Maadathy (international title An Unfairy Tale), the second feature film of filmmaker Leena Manimekalai, is set to stream on Neestream from Thursday. The 90-minute film, written and directed by Leena, comes with the tagline: “Nobodies do not have Gods; they are Gods.”
The film focuses on the Puthirai Vannaar community, an “unseeable” Dalit caste in southern India. One of the most oppressed castes in Tamil Nadu, their forced occupation involves washing clothes of other Dalits, the dead, and menstruating women.
Leena says she happened to read about this caste in Dr Ambedkar’s fifth volume of writings, in an article titled Civilization or Felony. Ambedkar’s description of them as a group that is “not allowed to come out during day time because their sight is enough to cause pollution” led her to learn more about them and eventually, to make Maadathy.
The film follows the life of a young girl Yosana (Ajmina Kassim), who belongs to the Puthirai Vannaar caste, and it tells the tale of how she becomes immortalised as the local deity, Maadathy.
Maadathy had its world premiere at the Busan International Film Festival in 2019 and premiered in India at the Kolkata International Film Festival, the same year.
In an email interview with Silverscreen India, Leena tells us about the making of the film, what it means to portray the marginalised in cinema, and the experience she gained while working on Maadathy.
How and when did Maadathy begin?
It all started in 2015 while I was working on my feature documentary Rape Nation that follows the life and struggles of five survivors of rape across the Indian subcontinent. My research led to a paper that analysed how a particular Dalit caste group is forced to perpetually relocate in order to keep their women safe from caste-based sexual violence. This was when I read what Dr Ambedkar wrote about the Puthirai Vannaar caste.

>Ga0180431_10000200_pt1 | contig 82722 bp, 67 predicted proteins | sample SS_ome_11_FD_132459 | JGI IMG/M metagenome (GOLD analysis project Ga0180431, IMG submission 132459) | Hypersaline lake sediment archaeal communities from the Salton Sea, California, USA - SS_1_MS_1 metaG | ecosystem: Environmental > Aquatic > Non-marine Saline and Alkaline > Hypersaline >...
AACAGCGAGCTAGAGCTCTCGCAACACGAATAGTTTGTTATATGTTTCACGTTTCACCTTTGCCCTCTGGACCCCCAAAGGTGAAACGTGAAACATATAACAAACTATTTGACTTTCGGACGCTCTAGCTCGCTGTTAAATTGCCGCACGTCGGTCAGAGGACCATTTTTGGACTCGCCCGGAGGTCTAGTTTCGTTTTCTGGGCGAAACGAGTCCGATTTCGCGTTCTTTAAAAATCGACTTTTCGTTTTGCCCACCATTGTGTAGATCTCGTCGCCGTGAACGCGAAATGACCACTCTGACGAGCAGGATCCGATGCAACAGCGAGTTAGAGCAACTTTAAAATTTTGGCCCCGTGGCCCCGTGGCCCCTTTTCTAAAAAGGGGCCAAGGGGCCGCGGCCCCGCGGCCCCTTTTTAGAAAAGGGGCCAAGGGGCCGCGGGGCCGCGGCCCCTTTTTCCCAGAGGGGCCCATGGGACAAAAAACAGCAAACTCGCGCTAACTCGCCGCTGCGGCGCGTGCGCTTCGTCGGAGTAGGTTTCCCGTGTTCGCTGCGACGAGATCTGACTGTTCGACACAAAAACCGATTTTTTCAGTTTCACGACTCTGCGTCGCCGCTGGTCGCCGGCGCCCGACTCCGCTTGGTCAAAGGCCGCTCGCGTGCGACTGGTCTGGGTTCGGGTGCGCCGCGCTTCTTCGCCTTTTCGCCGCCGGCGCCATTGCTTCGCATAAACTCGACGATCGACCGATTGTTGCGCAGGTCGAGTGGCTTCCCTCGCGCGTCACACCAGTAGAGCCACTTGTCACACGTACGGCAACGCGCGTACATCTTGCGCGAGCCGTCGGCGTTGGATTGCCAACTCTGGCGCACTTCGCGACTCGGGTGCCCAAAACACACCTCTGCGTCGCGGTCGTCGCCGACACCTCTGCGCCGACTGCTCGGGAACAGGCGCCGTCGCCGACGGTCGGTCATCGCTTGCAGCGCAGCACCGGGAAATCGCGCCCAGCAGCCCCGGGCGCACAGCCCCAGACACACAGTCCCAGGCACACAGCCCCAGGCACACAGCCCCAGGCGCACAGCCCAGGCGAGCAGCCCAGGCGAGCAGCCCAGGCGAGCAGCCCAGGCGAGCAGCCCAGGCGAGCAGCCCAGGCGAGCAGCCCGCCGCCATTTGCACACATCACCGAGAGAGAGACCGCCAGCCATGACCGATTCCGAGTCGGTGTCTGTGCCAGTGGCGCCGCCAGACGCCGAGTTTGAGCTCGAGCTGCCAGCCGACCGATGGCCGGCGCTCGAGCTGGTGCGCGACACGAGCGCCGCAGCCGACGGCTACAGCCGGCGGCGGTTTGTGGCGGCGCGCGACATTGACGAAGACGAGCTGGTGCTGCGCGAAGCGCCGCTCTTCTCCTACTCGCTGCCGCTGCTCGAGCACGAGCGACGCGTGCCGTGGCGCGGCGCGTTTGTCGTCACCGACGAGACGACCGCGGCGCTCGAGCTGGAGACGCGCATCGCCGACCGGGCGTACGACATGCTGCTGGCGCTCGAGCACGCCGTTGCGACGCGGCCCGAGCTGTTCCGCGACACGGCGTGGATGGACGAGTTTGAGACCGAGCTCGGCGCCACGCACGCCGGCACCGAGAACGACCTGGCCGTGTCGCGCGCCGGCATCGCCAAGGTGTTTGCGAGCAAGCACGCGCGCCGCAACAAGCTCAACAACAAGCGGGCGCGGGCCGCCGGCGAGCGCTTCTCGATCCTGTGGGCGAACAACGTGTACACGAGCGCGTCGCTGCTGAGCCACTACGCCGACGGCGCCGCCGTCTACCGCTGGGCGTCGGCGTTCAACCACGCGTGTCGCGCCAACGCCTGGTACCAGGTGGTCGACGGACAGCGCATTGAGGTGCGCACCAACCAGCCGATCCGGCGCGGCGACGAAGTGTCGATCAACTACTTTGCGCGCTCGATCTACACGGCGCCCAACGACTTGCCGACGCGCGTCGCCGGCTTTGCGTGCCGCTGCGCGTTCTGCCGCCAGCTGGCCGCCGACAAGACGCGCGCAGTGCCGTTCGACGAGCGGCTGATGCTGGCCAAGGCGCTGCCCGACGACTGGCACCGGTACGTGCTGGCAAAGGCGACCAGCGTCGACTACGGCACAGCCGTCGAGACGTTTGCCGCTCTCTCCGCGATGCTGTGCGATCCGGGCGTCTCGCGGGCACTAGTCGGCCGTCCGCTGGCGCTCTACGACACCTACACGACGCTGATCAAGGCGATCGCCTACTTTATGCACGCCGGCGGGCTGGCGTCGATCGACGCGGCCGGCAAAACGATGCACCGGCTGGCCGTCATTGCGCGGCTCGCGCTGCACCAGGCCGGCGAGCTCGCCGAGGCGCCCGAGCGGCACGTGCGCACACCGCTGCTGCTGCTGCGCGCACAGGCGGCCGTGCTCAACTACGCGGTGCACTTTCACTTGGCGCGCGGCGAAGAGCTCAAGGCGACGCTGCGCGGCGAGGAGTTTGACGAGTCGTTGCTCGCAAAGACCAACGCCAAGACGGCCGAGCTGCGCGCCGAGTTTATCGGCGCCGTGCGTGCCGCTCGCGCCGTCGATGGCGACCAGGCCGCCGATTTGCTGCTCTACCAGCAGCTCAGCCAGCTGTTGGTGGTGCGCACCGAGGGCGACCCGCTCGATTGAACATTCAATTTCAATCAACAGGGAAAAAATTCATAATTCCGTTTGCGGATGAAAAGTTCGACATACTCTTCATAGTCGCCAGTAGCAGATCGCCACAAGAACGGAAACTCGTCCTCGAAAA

I went to Tirunelveli in search of this “unseeable” caste in 2016. Artist Chandru, a retired principal from Government College of Fine Arts, Chennai, connected me to the community and I met Moorthy ayya, a first-generation graduate who is now a retired tahshildar. He became my extended family. I also met almost all the members of the community in around 40 villages across Tirunelveli district. The stories I heard from these men, women and children showed me the path to Maadathy.
Can you tell us a bit about the production of Maadathy? Did you face any challenges when shooting?
After extensive research and writing drafts of the script, I started shooting the film in 2017 around the villages near Papanasam in Tirunelveli district. I initially had a producer who abandoned the project after a few days of shoot. I sought help from friends to continue the production, but ran out of resources. Then, I had to initiate a crowdfunding drive on Facebook. I sold a package of my 14 films on a pen drive and nine of my books for Rs 5,000 and also raised Rs 18 lakh that helped me produce a first cut. I then pitched the first draft of Maadathy at the Singapore South Asian Film Market and won gap funding from my co-producers, Golden Ratio Films. In the process, I met another passionate producer through Facebook, Bhavana Goparaju, a data scientist in the US who came on board as another co-producer.
Maadathy was filmed entirely with the help and participation of the local community. The whole production process, creatively and logistically, was an experiment and hence challenging. The film crew stayed with the community for months together. We workshopped the entire film in terms of mis-en-scene (orchestration of a scene), dialogues, staging, and language. The community was cooking, feeding, helping in all aspects of production. There were roadblocks everywhere, which we, the film crew, wouldn’t have been able to navigate through without the community.